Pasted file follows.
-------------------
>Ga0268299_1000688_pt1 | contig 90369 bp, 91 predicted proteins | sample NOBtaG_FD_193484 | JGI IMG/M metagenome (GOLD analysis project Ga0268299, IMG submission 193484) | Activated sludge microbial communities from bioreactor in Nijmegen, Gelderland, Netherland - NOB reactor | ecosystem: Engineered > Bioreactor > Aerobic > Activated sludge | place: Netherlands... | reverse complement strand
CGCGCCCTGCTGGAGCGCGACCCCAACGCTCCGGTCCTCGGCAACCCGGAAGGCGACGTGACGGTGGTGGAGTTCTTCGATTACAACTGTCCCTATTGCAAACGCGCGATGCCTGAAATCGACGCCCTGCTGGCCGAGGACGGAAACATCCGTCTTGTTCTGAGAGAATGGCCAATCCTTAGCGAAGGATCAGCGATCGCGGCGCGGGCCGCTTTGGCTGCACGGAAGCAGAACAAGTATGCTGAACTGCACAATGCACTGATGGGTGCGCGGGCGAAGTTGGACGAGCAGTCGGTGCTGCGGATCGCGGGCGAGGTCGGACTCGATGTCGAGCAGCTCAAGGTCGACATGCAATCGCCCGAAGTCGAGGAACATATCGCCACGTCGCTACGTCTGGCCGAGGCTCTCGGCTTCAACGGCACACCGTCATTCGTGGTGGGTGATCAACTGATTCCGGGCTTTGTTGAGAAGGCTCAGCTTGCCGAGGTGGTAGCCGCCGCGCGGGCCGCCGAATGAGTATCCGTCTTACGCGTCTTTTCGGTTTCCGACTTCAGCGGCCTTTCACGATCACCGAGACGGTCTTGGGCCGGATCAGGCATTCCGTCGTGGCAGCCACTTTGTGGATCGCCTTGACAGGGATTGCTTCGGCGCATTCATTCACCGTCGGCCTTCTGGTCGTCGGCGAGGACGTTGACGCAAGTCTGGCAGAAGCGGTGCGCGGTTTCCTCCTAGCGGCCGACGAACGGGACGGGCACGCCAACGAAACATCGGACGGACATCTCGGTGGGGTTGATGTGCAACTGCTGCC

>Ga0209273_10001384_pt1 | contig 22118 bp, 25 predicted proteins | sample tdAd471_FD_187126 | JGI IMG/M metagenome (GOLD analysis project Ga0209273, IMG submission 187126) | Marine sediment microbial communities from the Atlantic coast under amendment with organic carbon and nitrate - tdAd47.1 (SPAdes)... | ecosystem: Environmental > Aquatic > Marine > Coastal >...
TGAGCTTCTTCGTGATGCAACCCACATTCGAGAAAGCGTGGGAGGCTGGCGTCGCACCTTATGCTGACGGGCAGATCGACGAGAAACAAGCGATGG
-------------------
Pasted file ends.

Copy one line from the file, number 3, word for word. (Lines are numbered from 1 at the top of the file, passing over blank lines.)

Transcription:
>Ga0209273_10001384_pt1 | contig 22118 bp, 25 predicted proteins | sample tdAd471_FD_187126 | JGI IMG/M metagenome (GOLD analysis project Ga0209273, IMG submission 187126) | Marine sediment microbial communities from the Atlantic coast under amendment with organic carbon and nitrate - tdAd47.1 (SPAdes)... | ecosystem: Environmental > Aquatic > Marine > Coastal >...